The Russian-Turkish War. The Defeat of the Turkish Army at Sarikamish
This print showing an explosion amidst the Turkish army at Sarikamish is from the collection of World War I lubok posters held at the British Library. The caption explains: “Our glorious Caucasian troops defeated two Turkish corps at Sarikamish. The Ninth Turkish corps is destroyed. The commander of the corps, Iskhan Pasha, chiefs of the 17th, 28th, and 29th divisions, their staff, and more than 100 officers were taken prisoner. The Turks' losses in dead and wounded are enormous.” Lubok is a Russian word for popular prints created from woodcuts, engravings, etchings, or later, by using lithography. The prints were often characterized by simple, colorful graphics depicting a narrative, and could also include text. Lubok gained popularity in Russia beginning in the late 17th century. The prints, which often depicted narratives from a historical event, literature, or a religious tale, were used to make such stories accessible to illiterate people. These expressive prints had a wide range in tone, from humorous to instructive to sharp political and social commentary. The images were clear and easy to understand, and some of the pictures were serialized, predecessors of the modern comic strip. Prints could be reproduced inexpensively, and were thus a way for the masses to display art at home. Initially, this artistic style was not taken seriously by the upper classes, but by the end of the 19th century, lubok was so well-regarded that it inspired professional artists. During World War I, lubok informed Russians about events on the frontlines, bolstered morale, and served as propaganda against enemy combatants.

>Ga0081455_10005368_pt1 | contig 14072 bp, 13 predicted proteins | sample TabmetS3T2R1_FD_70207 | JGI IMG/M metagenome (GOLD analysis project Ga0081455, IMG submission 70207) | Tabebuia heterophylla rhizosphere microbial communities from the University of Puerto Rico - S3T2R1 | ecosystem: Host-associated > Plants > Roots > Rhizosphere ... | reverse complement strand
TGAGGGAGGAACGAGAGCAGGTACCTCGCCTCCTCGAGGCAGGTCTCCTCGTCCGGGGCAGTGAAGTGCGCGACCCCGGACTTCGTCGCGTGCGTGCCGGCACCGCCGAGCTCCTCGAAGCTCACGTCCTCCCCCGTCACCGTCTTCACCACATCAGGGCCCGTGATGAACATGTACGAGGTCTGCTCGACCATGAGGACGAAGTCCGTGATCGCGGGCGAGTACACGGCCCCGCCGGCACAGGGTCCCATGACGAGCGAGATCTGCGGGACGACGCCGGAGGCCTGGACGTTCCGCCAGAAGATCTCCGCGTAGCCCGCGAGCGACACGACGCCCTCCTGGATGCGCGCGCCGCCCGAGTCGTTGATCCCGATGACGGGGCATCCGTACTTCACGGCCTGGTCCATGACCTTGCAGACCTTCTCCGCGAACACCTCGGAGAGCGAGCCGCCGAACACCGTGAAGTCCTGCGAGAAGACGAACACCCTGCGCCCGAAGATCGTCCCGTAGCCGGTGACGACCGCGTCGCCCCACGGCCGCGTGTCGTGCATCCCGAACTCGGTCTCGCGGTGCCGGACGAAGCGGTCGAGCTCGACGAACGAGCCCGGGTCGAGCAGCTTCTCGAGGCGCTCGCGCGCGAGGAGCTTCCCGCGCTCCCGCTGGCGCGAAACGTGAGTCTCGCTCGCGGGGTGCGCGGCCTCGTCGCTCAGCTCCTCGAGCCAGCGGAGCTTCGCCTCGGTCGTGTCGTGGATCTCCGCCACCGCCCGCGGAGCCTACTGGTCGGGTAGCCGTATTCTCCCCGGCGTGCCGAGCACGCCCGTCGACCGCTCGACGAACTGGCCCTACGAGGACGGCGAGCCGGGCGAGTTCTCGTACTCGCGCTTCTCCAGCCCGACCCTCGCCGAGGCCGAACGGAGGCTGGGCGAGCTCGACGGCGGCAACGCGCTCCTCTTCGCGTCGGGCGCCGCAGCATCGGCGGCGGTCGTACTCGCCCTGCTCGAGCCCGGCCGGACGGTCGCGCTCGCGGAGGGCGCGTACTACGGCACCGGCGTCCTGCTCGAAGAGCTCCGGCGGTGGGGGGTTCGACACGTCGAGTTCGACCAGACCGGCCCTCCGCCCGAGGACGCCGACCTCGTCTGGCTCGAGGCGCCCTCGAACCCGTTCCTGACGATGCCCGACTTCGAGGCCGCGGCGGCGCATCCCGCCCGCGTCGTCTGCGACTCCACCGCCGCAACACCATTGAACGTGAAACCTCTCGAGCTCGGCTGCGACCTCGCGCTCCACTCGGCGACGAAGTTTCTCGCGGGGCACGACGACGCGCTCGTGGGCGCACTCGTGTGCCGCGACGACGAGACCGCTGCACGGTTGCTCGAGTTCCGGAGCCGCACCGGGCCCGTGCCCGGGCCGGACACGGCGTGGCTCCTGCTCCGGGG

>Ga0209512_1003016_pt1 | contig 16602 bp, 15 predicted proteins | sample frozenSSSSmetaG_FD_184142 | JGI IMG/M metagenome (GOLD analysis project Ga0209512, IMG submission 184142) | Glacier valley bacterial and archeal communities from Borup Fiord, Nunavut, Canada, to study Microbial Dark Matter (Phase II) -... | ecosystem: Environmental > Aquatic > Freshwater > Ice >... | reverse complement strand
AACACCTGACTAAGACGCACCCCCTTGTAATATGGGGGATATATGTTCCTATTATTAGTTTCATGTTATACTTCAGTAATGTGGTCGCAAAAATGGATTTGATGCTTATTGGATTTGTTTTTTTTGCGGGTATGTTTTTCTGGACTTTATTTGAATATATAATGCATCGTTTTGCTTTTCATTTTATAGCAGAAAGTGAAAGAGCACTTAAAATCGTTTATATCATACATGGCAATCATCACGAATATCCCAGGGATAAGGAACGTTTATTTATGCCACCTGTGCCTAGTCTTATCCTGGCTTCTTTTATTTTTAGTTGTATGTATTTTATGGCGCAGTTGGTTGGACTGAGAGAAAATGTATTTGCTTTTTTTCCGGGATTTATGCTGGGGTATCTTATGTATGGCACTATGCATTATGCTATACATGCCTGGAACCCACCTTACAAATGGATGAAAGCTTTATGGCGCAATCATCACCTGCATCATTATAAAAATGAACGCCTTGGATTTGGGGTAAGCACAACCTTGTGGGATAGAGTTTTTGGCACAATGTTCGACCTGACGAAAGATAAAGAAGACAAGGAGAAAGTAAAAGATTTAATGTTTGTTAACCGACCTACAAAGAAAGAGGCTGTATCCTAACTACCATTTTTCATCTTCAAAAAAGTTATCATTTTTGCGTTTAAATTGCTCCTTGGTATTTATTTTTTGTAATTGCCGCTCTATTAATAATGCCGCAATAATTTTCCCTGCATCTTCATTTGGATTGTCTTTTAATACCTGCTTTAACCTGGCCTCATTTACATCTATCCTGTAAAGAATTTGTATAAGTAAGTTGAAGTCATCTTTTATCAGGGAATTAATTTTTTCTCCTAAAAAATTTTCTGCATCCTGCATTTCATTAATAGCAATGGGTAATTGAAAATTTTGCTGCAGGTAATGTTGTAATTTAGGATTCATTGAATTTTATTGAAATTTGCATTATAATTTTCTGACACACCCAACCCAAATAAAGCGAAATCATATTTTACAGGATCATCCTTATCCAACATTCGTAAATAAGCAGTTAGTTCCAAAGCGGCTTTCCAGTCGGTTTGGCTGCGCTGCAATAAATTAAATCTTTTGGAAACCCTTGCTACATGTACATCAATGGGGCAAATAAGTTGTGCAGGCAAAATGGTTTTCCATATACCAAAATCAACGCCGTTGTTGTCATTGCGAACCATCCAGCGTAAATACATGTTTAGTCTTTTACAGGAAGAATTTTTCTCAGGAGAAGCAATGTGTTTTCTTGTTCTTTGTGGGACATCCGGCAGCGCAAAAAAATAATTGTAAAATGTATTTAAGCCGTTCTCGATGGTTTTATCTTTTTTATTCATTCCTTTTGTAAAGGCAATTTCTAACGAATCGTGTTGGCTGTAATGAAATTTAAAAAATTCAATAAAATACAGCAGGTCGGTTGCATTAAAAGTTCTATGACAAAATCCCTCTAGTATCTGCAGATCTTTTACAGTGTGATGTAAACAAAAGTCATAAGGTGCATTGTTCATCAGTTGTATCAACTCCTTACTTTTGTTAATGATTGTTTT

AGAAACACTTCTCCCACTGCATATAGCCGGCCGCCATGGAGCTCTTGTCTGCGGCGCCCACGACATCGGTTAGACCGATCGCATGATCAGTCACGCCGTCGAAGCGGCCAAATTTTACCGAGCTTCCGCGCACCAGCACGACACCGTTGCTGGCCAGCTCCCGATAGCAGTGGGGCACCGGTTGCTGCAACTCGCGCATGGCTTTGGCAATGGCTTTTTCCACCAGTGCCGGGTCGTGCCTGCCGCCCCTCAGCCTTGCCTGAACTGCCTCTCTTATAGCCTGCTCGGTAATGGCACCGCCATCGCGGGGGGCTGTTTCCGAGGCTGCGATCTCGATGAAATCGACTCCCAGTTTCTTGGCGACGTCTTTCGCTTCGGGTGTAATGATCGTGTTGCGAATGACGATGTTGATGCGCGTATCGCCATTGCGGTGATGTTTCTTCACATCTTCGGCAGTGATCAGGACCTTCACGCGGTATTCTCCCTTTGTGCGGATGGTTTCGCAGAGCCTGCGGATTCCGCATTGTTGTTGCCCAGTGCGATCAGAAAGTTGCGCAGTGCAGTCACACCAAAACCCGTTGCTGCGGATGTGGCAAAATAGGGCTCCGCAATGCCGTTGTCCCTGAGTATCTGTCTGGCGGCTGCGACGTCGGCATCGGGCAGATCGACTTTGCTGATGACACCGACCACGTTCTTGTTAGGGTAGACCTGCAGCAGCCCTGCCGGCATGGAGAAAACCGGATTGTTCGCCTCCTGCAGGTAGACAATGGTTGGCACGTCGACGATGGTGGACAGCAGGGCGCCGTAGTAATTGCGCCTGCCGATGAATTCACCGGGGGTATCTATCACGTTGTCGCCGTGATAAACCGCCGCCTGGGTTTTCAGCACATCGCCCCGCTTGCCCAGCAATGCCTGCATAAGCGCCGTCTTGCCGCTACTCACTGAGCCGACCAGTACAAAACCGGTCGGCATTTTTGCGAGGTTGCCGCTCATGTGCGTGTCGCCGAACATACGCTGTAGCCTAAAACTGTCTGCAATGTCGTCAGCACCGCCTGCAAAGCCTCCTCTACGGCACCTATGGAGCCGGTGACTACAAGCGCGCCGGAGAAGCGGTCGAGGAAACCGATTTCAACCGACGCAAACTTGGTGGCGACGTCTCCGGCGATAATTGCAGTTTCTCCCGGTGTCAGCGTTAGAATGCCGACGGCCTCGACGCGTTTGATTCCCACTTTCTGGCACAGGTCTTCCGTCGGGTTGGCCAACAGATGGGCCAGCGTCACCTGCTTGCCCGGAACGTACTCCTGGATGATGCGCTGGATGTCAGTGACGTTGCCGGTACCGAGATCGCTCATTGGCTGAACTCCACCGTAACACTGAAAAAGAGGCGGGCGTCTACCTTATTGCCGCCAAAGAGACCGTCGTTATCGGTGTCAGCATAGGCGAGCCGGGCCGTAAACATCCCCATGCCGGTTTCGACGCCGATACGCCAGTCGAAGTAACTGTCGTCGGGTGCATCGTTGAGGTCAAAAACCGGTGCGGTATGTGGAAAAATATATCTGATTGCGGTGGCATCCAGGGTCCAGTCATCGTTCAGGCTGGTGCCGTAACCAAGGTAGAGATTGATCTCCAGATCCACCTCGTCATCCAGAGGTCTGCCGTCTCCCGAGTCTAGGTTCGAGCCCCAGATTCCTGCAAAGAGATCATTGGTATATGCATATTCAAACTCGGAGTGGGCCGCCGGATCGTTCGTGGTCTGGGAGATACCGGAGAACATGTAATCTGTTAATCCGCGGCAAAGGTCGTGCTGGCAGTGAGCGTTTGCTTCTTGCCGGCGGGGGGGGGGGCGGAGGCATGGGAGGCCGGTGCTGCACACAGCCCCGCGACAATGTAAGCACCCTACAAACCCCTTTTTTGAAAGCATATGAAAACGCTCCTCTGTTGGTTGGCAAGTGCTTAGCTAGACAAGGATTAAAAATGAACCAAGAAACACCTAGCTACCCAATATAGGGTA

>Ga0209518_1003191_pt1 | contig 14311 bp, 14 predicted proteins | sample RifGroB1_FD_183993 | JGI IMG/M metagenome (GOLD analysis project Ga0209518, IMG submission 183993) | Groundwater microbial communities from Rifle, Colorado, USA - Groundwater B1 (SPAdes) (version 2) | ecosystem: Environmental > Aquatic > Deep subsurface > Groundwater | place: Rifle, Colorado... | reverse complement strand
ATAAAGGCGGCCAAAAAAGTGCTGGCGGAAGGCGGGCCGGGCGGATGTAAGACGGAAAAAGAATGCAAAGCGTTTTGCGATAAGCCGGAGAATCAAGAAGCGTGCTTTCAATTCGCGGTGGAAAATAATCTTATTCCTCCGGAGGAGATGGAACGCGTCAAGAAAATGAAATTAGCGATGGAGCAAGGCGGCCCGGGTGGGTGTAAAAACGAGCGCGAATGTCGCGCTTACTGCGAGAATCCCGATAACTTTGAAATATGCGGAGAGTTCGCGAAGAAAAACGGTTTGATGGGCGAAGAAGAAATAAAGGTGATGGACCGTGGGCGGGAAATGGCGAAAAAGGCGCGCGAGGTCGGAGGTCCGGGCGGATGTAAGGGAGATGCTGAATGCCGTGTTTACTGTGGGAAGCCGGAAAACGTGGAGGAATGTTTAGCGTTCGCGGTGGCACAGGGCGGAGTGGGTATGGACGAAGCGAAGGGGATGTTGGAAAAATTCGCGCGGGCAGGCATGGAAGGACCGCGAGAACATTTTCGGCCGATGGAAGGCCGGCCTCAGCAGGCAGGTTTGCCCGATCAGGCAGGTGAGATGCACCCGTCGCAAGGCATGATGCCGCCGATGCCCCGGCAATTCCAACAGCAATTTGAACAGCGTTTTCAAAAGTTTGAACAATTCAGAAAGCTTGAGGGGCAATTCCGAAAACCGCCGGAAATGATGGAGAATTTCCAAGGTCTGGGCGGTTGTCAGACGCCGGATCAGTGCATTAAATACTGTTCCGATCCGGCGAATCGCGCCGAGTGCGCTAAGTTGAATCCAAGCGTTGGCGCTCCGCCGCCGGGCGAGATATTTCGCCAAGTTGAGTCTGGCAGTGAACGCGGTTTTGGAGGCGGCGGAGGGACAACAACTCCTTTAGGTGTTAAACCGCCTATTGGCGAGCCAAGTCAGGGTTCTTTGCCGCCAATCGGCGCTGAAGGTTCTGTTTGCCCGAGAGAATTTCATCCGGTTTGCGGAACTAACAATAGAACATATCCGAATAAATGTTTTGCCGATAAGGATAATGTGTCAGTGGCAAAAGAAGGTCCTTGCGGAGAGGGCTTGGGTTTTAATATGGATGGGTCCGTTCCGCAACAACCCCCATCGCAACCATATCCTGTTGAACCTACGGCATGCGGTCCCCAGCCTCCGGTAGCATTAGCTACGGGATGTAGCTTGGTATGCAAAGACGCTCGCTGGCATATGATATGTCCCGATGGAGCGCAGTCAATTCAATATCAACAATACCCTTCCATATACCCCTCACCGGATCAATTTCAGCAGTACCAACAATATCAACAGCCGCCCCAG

M. A. Strel’tsov Lithography, Moscow
Title in Original Language
Русско-Турецкая война. Разгром турецкой армии под Сарыкамышем
Type of Item
Last updated: June 9, 2015